Getting back to the essays, a Jan. 3, 2017 article by Jacob Brogan explains, by means of a ‘Question and Answer’ format article, why the book and the monster maintain popular interest after two centuries (Note: We never do find out who or how many people are supplying the answers),
OK, fine. I get that this book is important, but why are we talking about it in a series about emerging technology?
Though people still tend to weaponize it as a simple anti-scientific screed, Frankenstein, which was first published in 1818, is much richer when we read it as a complex dialogue about our relationship to innovation—both our desire for it and our fear of the changes it brings. Mary Shelley was just a teenager when she began to compose Frankenstein, but she was already grappling with our complex relationship to new forces. Almost two centuries on, the book is just as propulsive and compelling as it was when it was first published. That’s partly because it’s so thick with ambiguity—and so resistant to easy interpretation.
Is it really ambiguous? I mean, when someone calls something frankenfood, they aren’t calling it “ethically ambiguous food.”
It’s a fair point. For decades, Frankenstein has been central to discussions in and about bioethics. Perhaps most notably, it frequently crops up as a reference point in discussions of genetically modified organisms, where the prefix Franken- functions as a sort of convenient shorthand for human attempts to meddle with the natural order. Today, the most prominent flashpoint for those anxieties is probably the clustered regularly interspaced short palindromic repeats, or CRISPR, gene-editing technique [emphasis mine]. But it’s really oversimplifying to suggest Frankenstein is a cautionary tale about monkeying with life.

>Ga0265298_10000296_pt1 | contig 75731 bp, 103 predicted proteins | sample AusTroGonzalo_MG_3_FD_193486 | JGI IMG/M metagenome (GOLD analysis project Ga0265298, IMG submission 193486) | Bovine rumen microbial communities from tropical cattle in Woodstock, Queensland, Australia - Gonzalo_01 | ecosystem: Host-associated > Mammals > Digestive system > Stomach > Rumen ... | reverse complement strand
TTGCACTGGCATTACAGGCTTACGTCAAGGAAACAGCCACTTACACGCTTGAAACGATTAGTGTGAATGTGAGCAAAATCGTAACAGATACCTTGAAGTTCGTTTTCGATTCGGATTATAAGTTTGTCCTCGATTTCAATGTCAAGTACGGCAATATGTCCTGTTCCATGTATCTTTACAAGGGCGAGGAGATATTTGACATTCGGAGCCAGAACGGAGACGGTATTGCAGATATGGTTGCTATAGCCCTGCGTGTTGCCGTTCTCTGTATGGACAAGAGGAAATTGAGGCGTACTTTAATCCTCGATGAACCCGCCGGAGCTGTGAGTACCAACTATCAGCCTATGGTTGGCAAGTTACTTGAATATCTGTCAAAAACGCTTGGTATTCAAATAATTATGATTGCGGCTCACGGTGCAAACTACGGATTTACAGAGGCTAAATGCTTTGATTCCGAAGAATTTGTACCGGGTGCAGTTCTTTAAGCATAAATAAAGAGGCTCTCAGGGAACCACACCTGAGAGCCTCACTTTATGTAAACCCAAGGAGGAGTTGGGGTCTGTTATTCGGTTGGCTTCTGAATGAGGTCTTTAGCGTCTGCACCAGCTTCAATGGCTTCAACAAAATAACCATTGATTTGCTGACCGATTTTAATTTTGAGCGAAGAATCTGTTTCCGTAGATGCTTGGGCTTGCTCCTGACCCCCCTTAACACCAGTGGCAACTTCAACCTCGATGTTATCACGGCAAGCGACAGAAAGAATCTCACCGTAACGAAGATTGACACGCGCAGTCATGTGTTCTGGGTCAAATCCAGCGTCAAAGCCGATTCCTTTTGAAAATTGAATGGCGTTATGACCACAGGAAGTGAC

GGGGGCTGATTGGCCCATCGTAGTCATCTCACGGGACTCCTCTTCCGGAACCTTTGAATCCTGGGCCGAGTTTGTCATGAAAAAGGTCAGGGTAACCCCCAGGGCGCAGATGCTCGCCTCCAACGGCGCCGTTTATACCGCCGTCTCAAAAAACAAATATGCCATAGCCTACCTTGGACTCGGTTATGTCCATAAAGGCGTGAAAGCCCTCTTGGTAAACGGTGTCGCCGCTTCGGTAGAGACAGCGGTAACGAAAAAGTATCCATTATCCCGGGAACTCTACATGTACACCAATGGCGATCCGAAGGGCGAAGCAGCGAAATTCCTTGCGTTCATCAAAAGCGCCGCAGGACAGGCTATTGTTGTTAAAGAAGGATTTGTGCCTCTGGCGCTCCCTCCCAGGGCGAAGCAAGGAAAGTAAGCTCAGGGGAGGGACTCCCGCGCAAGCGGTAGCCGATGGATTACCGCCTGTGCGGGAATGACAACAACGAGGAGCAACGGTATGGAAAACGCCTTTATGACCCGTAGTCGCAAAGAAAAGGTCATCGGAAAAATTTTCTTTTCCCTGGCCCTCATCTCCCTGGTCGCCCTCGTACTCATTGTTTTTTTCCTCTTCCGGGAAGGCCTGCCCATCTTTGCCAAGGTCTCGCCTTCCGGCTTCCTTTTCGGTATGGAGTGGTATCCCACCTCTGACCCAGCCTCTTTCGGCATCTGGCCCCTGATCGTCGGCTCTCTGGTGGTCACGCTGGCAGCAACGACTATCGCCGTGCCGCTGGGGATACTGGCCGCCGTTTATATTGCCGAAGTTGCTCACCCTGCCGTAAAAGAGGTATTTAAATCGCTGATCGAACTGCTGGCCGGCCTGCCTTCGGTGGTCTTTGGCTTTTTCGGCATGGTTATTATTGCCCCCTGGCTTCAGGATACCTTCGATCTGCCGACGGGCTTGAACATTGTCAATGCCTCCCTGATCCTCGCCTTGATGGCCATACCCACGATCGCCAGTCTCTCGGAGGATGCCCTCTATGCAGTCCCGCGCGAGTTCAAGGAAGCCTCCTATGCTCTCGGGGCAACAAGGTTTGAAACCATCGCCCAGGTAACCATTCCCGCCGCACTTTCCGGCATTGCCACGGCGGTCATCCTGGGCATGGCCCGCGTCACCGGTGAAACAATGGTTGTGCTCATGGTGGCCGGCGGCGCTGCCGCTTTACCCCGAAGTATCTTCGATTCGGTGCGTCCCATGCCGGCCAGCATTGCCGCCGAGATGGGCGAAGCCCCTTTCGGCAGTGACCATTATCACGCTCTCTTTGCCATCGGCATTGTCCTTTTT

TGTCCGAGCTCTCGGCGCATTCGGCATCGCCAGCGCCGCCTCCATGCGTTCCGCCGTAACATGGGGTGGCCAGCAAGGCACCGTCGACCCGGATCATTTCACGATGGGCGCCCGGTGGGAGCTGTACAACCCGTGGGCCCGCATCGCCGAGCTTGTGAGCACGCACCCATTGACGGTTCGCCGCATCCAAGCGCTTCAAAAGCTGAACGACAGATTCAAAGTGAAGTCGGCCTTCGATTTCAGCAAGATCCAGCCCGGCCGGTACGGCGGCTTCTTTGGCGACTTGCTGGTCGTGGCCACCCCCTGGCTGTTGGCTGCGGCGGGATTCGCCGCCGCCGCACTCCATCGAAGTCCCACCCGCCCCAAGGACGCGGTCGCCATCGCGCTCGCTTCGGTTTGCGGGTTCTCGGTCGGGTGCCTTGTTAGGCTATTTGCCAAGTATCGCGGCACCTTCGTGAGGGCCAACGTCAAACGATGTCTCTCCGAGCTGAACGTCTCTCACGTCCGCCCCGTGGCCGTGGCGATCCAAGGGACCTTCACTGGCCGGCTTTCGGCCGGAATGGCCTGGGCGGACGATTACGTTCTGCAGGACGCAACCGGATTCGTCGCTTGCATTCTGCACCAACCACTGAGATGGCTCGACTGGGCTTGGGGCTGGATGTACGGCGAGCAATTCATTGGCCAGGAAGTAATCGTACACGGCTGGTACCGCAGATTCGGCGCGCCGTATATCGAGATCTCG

As we’ll see throughout this month on Futurography, it’s become a lens for looking at the unintended consequences of things like synthetic biology, animal experimentation, artificial intelligence, and maybe even social networking. Facebook, for example, has arguably taken on a life of its own, as its algorithms seem to influence the course of elections. Mark Zuckerberg, who’s sometimes been known to disavow the power of his own platform, might well be understood as a Frankensteinian figure, amplifying his creation’s monstrosity by neglecting its practical needs.
But this book is almost 200 years old! Surely the actual science in it is bad.
Shelley herself would probably be the first to admit that the science in the novel isn’t all that accurate. Early in the novel, Victor Frankenstein meets with a professor who castigates him for having read the wrong works of “natural philosophy.” Shelley’s protagonist has mostly been studying alchemical tomes and otherwise fantastical works, the sort of things that were recognized as pseudoscience, even by the standards of the day. Near the start of the novel, Frankenstein attends a lecture in which the professor declaims on the promise of modern science. He observes that where the old masters “promised impossibilities and performed nothing,” the new scientists achieve far more in part because they “promise very little; they know that metals cannot be transmuted and that the elixir of life is a chimera.”
Is it actually about bad science, though?
Not exactly, but it has been read as a story about bad scientists.